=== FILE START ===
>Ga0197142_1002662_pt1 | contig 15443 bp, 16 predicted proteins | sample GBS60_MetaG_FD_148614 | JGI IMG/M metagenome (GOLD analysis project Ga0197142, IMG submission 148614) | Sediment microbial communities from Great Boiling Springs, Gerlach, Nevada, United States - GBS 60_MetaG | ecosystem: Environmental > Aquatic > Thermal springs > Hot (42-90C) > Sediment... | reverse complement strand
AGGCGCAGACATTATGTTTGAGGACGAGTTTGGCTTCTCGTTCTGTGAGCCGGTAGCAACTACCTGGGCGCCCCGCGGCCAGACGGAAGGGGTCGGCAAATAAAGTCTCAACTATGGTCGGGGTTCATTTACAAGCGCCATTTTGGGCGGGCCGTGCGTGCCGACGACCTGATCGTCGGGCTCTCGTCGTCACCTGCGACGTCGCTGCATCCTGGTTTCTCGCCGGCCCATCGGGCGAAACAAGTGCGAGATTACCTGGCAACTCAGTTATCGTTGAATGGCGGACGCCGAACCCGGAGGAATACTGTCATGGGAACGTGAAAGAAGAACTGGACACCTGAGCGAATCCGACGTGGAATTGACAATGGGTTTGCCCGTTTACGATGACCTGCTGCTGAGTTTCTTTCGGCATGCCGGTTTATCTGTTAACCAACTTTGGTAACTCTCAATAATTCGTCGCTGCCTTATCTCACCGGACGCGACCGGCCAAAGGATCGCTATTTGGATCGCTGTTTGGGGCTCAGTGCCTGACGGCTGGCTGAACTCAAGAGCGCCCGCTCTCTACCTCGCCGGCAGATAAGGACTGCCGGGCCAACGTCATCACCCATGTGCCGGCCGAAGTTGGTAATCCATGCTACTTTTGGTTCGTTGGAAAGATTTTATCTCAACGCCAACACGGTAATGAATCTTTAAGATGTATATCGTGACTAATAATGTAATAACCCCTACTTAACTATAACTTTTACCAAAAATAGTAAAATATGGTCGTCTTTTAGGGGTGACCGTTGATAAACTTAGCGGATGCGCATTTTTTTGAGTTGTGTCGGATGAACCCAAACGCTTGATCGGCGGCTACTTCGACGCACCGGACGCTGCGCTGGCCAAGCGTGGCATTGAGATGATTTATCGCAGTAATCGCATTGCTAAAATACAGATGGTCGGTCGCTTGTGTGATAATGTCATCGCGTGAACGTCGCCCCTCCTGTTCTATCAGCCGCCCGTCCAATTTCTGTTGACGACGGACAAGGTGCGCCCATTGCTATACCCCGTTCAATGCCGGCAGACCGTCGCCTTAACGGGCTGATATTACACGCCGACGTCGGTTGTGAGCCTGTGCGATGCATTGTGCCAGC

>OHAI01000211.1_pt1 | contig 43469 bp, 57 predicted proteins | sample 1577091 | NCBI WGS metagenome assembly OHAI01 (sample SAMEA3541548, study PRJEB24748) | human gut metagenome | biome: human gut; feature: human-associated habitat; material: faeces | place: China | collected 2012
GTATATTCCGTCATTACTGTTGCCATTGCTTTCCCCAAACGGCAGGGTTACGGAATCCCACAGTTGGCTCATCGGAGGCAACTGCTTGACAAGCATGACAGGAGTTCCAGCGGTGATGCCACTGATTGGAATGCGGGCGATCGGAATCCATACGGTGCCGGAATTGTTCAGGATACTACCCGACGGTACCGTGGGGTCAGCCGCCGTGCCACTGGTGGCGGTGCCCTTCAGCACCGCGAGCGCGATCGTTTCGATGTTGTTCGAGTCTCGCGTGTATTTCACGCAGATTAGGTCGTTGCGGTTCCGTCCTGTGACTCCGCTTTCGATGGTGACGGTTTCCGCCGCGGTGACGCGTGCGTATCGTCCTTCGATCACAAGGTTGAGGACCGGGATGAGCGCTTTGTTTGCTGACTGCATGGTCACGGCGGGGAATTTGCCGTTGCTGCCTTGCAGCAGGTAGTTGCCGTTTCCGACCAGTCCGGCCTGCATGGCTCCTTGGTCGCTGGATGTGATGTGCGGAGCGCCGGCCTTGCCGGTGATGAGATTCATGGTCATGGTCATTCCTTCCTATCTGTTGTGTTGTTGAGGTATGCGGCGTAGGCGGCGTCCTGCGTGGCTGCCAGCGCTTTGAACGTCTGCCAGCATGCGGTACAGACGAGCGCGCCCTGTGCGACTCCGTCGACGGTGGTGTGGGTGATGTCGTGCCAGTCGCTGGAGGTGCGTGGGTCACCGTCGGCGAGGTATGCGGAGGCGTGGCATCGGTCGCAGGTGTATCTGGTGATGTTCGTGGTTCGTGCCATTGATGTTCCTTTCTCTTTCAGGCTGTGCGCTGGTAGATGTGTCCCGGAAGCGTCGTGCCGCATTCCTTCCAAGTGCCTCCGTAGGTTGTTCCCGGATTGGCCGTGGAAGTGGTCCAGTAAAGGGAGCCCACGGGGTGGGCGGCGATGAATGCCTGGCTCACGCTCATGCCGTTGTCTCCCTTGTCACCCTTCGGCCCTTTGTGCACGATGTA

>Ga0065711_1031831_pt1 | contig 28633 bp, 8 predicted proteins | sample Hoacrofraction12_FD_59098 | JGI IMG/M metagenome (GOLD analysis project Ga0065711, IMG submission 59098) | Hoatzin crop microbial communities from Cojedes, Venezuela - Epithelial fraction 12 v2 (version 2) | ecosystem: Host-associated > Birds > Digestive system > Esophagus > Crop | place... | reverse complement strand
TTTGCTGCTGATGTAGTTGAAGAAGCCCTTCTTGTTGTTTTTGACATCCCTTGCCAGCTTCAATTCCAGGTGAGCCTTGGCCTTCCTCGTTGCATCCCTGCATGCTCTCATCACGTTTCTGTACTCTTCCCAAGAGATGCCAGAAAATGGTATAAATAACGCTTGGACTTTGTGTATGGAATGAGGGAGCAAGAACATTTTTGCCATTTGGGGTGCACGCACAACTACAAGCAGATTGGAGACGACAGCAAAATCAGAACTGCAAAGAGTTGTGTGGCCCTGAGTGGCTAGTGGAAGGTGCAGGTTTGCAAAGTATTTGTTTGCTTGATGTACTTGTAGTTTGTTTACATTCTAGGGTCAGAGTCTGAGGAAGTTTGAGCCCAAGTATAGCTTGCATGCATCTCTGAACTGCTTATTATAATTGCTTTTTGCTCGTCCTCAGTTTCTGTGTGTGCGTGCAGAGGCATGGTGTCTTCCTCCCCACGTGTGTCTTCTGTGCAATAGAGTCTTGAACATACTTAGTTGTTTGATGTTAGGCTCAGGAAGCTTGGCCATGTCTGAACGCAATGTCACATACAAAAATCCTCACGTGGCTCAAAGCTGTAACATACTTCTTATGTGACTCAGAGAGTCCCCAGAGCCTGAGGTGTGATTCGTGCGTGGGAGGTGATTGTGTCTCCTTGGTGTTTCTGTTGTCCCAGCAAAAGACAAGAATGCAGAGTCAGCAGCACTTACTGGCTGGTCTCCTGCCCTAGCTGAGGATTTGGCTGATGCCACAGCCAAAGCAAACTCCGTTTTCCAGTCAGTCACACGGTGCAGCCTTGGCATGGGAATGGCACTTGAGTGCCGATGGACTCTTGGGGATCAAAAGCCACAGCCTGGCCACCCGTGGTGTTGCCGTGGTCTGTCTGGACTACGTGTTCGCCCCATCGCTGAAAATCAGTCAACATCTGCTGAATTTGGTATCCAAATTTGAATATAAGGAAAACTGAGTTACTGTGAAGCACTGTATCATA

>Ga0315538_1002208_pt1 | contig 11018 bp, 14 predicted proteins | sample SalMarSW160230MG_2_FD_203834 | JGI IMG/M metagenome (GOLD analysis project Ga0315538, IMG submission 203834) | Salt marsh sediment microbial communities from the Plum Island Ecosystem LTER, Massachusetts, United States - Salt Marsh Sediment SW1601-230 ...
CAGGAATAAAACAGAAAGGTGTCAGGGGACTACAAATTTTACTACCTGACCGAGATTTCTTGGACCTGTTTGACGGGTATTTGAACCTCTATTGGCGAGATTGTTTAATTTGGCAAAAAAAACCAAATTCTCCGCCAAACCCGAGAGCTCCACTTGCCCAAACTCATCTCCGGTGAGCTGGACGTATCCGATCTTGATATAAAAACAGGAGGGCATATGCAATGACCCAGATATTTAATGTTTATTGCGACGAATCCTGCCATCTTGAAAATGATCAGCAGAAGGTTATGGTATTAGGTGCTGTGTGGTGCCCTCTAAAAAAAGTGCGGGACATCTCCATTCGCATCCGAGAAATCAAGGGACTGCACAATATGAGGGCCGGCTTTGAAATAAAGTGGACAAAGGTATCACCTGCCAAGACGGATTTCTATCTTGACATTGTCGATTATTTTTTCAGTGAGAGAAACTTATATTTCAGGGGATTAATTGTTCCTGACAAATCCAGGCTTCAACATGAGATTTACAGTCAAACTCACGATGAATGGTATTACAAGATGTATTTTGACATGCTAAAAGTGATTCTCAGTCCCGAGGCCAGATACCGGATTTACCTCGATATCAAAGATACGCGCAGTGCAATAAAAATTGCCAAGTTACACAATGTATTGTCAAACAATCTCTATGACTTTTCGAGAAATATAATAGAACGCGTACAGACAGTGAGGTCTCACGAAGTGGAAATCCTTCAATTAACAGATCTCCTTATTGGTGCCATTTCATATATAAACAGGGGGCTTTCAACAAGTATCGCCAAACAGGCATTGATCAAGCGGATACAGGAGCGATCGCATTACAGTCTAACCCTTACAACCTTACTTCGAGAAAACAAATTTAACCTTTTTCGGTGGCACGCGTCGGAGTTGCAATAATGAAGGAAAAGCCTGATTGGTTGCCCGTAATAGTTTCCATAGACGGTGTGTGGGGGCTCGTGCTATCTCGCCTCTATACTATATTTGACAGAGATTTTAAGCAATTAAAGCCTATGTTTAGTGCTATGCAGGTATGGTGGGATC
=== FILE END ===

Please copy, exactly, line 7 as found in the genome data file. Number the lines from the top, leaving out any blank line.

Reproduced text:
>Ga0315538_1002208_pt1 | contig 11018 bp, 14 predicted proteins | sample SalMarSW160230MG_2_FD_203834 | JGI IMG/M metagenome (GOLD analysis project Ga0315538, IMG submission 203834) | Salt marsh sediment microbial communities from the Plum Island Ecosystem LTER, Massachusetts, United States - Salt Marsh Sediment SW1601-230 ...